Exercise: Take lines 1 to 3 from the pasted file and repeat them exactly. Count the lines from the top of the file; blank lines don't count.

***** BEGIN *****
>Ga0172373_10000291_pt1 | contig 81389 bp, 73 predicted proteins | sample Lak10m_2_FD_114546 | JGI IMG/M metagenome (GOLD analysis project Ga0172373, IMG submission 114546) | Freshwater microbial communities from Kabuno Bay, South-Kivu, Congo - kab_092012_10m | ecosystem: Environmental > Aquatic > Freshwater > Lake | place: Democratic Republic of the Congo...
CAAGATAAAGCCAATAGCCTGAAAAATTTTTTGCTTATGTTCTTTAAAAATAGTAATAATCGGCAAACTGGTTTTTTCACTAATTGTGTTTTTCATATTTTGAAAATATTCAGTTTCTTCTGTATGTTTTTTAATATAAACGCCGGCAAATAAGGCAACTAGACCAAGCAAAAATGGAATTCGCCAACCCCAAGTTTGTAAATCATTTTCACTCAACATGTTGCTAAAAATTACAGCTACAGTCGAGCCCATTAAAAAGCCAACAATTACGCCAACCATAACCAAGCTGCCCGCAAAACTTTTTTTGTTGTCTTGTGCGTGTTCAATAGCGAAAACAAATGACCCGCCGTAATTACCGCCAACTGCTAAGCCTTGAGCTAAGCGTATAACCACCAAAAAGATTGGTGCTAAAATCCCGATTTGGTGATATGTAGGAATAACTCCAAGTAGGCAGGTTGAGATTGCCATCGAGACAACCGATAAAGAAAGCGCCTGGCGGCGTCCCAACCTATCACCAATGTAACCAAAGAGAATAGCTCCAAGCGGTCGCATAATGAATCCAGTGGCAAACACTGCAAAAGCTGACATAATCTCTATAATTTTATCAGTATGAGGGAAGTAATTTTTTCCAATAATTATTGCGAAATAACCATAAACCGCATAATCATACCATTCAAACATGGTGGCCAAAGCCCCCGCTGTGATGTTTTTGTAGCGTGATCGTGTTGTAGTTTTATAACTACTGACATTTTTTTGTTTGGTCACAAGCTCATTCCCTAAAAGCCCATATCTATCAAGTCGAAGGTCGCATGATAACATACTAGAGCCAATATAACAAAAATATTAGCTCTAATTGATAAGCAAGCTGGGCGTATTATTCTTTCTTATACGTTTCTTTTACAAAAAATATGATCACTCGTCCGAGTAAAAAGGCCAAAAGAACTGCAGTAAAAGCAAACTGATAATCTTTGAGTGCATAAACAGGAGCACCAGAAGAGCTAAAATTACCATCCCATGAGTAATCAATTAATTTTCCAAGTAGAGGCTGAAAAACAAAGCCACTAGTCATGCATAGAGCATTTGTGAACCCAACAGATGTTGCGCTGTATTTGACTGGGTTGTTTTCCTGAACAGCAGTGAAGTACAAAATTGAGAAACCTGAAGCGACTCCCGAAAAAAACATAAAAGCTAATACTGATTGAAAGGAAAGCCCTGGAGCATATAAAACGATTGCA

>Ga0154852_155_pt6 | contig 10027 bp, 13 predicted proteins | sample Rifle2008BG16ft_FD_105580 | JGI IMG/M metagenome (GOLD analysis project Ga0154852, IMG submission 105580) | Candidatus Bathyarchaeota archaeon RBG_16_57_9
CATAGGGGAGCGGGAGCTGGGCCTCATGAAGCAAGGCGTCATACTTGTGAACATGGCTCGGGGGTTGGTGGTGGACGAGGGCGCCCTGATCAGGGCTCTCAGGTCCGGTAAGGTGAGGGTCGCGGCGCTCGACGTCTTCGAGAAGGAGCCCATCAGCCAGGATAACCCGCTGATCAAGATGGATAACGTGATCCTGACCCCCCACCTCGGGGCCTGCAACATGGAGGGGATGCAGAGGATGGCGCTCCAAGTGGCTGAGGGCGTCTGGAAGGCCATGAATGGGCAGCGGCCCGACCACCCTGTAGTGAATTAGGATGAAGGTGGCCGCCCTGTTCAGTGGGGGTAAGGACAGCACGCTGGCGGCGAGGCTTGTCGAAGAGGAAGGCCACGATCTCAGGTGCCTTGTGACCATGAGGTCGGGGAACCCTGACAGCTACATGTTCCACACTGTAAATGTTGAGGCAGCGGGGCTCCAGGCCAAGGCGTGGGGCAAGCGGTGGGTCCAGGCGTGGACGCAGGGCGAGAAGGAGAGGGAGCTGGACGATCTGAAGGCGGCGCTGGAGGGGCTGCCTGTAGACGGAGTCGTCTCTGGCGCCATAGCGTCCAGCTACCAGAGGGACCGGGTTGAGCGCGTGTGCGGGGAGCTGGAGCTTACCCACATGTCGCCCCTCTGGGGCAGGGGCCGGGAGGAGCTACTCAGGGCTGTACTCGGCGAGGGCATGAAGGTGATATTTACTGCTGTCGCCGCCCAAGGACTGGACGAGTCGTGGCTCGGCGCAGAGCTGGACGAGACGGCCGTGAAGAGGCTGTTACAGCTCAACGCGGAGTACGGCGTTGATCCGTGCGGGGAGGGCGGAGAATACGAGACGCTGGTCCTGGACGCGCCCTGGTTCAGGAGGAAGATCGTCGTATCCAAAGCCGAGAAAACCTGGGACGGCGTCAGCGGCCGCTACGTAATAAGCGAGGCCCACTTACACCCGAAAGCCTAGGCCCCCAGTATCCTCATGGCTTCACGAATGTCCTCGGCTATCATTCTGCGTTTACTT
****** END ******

>Ga0172373_10000291_pt1 | contig 81389 bp, 73 predicted proteins | sample Lak10m_2_FD_114546 | JGI IMG/M metagenome (GOLD analysis project Ga0172373, IMG submission 114546) | Freshwater microbial communities from Kabuno Bay, South-Kivu, Congo - kab_092012_10m | ecosystem: Environmental > Aquatic > Freshwater > Lake | place: Democratic Republic of the Congo...
CAAGATAAAGCCAATAGCCTGAAAAATTTTTTGCTTATGTTCTTTAAAAATAGTAATAATCGGCAAACTGGTTTTTTCACTAATTGTGTTTTTCATATTTTGAAAATATTCAGTTTCTTCTGTATGTTTTTTAATATAAACGCCGGCAAATAAGGCAACTAGACCAAGCAAAAATGGAATTCGCCAACCCCAAGTTTGTAAATCATTTTCACTCAACATGTTGCTAAAAATTACAGCTACAGTCGAGCCCATTAAAAAGCCAACAATTACGCCAACCATAACCAAGCTGCCCGCAAAACTTTTTTTGTTGTCTTGTGCGTGTTCAATAGCGAAAACAAATGACCCGCCGTAATTACCGCCAACTGCTAAGCCTTGAGCTAAGCGTATAACCACCAAAAAGATTGGTGCTAAAATCCCGATTTGGTGATATGTAGGAATAACTCCAAGTAGGCAGGTTGAGATTGCCATCGAGACAACCGATAAAGAAAGCGCCTGGCGGCGTCCCAACCTATCACCAATGTAACCAAAGAGAATAGCTCCAAGCGGTCGCATAATGAATCCAGTGGCAAACACTGCAAAAGCTGACATAATCTCTATAATTTTATCAGTATGAGGGAAGTAATTTTTTCCAATAATTATTGCGAAATAACCATAAACCGCATAATCATACCATTCAAACATGGTGGCCAAAGCCCCCGCTGTGATGTTTTTGTAGCGTGATCGTGTTGTAGTTTTATAACTACTGACATTTTTTTGTTTGGTCACAAGCTCATTCCCTAAAAGCCCATATCTATCAAGTCGAAGGTCGCATGATAACATACTAGAGCCAATATAACAAAAATATTAGCTCTAATTGATAAGCAAGCTGGGCGTATTATTCTTTCTTATACGTTTCTTTTACAAAAAATATGATCACTCGTCCGAGTAAAAAGGCCAAAAGAACTGCAGTAAAAGCAAACTGATAATCTTTGAGTGCATAAACAGGAGCACCAGAAGAGCTAAAATTACCATCCCATGAGTAATCAATTAATTTTCCAAGTAGAGGCTGAAAAACAAAGCCACTAGTCATGCATAGAGCATTTGTGAACCCAACAGATGTTGCGCTGTATTTGACTGGGTTGTTTTCCTGAACAGCAGTGAAGTACAAAATTGAGAAACCTGAAGCGACTCCCGAAAAAAACATAAAAGCTAATACTGATTGAAAGGAAAGCCCTGGAGCATATAAAACGATTGCA

>Ga0154852_155_pt6 | contig 10027 bp, 13 predicted proteins | sample Rifle2008BG16ft_FD_105580 | JGI IMG/M metagenome (GOLD analysis project Ga0154852, IMG submission 105580) | Candidatus Bathyarchaeota archaeon RBG_16_57_9